Climate change is already affecting much of the world’s population, with startlingly high temperatures from the Arctic to Australia. Air pollution from wildfires, vehicles and industries threatens human health. Bees and pollinators are dying in unprecedented numbers that may force changes in crop production and food availability.
What do these have in common? They represent the new frontier in human rights.
The United Nations General Assembly voted overwhelmingly on July 28, 2022, to declare the ability to live in “a clean, healthy and sustainable environment” a universal human right. It also called on countries, companies and international organizations to scale up efforts to turn that into reality.
The declaration is not legally binding – countries can vote to support a declaration of rights while not actually supporting those rights in practice. The language is also vague, leaving to interpretation just what a clean, healthy and sustainable environment is.
Still, it’s more than moral posturing. Resolutions like this have a history of laying the foundation for effective treaties and national laws.
I am a geographer who focuses on environmental justice, and much of my research investigates relationships between development-driven environmental change, natural resource use and human rights. Here are some examples of how similar resolutions have opened doors to stronger actions.
How the concept of human rights expanded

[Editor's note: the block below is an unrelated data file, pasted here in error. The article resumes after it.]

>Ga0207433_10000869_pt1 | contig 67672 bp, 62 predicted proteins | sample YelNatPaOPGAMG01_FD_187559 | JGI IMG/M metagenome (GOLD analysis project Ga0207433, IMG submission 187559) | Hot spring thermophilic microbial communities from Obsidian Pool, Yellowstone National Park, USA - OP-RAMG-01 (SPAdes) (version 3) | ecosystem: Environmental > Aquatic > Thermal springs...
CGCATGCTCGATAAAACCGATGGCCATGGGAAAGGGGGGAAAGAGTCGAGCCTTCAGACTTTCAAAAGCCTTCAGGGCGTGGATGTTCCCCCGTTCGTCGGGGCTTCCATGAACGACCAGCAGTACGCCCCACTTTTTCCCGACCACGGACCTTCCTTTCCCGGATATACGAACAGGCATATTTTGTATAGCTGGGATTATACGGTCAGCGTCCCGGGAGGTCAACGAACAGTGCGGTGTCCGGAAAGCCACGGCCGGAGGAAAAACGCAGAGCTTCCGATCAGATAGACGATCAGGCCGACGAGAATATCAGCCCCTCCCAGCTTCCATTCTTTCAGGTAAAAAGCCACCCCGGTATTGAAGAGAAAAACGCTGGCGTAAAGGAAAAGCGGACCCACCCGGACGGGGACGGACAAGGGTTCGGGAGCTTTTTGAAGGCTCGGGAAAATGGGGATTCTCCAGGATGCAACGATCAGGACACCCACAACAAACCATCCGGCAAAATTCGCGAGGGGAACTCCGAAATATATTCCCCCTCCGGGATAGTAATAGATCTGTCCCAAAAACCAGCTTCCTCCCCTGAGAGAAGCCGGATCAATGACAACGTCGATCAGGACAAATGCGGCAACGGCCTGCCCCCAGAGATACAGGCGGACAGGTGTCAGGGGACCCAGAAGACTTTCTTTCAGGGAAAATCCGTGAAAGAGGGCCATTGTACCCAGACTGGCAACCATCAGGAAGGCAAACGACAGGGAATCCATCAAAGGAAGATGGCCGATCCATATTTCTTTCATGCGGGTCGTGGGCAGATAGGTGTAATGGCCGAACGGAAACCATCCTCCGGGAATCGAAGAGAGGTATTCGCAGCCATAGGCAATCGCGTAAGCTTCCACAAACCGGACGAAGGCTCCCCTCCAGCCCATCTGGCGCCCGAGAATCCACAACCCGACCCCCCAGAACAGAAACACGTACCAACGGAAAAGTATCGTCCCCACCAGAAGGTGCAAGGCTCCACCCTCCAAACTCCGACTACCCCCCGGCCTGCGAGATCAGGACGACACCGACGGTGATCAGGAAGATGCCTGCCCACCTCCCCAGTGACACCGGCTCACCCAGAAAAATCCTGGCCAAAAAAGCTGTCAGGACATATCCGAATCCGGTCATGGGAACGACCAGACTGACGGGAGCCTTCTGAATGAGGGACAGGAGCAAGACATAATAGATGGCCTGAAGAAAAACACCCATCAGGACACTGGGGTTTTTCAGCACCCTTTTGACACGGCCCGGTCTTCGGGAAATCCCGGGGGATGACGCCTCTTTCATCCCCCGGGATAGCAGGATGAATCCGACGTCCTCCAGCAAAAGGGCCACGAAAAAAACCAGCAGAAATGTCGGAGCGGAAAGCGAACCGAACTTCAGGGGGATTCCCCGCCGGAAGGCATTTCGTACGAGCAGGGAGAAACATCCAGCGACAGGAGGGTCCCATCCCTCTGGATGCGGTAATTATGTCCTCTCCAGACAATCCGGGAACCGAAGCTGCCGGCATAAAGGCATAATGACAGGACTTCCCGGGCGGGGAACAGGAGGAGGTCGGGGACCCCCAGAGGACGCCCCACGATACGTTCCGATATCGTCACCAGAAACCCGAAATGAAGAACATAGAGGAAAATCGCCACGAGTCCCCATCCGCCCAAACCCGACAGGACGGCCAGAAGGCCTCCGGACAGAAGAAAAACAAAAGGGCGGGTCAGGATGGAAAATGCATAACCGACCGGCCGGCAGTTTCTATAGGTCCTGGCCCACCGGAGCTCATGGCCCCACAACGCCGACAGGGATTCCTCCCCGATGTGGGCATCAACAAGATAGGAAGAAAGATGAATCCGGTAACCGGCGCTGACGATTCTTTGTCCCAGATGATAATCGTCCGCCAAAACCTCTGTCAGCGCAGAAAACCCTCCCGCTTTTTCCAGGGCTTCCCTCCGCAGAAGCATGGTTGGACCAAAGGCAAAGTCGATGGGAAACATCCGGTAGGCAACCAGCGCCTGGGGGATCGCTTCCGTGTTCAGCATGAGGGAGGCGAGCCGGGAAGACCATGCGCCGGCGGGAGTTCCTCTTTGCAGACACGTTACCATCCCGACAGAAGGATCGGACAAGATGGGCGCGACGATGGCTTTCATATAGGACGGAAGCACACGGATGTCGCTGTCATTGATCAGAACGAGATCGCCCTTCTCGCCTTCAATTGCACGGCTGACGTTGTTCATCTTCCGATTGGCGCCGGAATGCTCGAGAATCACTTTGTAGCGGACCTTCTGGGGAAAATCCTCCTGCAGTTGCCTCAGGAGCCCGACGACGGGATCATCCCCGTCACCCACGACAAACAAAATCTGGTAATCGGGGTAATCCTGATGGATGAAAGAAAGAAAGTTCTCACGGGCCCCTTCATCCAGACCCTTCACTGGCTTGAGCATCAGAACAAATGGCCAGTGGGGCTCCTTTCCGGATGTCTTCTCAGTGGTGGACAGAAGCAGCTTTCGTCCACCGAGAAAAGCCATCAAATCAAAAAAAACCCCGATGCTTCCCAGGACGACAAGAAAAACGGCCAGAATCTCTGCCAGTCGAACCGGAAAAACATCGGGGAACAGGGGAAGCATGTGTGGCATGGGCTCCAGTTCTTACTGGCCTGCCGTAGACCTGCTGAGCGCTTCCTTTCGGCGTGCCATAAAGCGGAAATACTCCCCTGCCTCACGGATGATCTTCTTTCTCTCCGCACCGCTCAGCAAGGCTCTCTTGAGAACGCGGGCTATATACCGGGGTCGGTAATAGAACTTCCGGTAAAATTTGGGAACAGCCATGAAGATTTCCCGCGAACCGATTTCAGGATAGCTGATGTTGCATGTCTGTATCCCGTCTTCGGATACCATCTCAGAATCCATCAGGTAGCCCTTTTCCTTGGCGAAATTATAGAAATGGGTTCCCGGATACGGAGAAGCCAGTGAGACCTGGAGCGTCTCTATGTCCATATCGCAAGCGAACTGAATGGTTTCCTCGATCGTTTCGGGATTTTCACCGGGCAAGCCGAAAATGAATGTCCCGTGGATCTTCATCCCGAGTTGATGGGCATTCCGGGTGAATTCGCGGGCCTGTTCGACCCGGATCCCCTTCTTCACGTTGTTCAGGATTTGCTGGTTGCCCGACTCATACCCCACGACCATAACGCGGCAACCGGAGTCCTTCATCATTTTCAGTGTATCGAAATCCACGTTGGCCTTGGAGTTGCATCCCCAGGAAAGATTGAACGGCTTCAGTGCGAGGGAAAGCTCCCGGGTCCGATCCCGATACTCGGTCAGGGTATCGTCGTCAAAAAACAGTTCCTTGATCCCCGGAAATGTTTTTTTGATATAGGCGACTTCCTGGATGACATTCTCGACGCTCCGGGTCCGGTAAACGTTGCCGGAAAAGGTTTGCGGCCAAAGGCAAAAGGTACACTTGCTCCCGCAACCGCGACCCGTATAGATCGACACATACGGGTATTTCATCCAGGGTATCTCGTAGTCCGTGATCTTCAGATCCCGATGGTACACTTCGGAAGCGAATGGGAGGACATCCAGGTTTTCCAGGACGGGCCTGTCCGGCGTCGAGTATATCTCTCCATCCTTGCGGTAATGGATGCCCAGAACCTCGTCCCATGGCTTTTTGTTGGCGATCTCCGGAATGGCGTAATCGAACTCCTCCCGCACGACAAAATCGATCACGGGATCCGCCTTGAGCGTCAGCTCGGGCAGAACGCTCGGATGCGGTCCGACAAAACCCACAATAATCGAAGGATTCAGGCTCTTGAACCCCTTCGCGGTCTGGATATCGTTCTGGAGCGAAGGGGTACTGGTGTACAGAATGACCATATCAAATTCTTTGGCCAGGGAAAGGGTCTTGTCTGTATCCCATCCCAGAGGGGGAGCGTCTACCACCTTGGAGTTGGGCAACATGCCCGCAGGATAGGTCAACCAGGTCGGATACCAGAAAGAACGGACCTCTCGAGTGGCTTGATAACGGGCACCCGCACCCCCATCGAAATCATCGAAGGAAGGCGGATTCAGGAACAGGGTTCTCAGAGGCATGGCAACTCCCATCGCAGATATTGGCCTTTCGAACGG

In 1948, in the aftermath of World War II, the newly formed United Nations adopted the Universal Declaration of Human Rights in response to the atrocities of the Holocaust. The declaration wasn’t legally binding, but it established a baseline of rights intended to ensure the conditions for basic human dignity.
That first set of rights included the right to life, religious expression, freedom from slavery and a standard of living adequate for health and well-being.
Since then, the scope of human rights has been expanded, including several agreements that are legally binding on the countries that ratified them. The U.N. conventions against torture (1984) and racial discrimination (1965) and on the rights of children (1989) and persons with disabilities (2006) are just a few examples. Today, the International Bill of Human Rights also includes binding agreements on economic, cultural, civil and political rights.
Today’s triple planetary crisis
The world has changed dramatically since the Universal Declaration of Human Rights was written, perhaps most notably with regard to the scale of environmental crises people worldwide face.
Some experts argue that the “triple planetary crisis” of human-driven climate change, widespread biodiversity loss and unmitigated pollution now threaten to surpass the planetary boundaries necessary to live safely on Earth.
These threats can undermine the right to life, dignity and health, as can air pollution, contaminated water and pollution from plastics and chemicals. That is why advocates argued for the U.N. to declare a right to a clean, healthy and sustainable environment.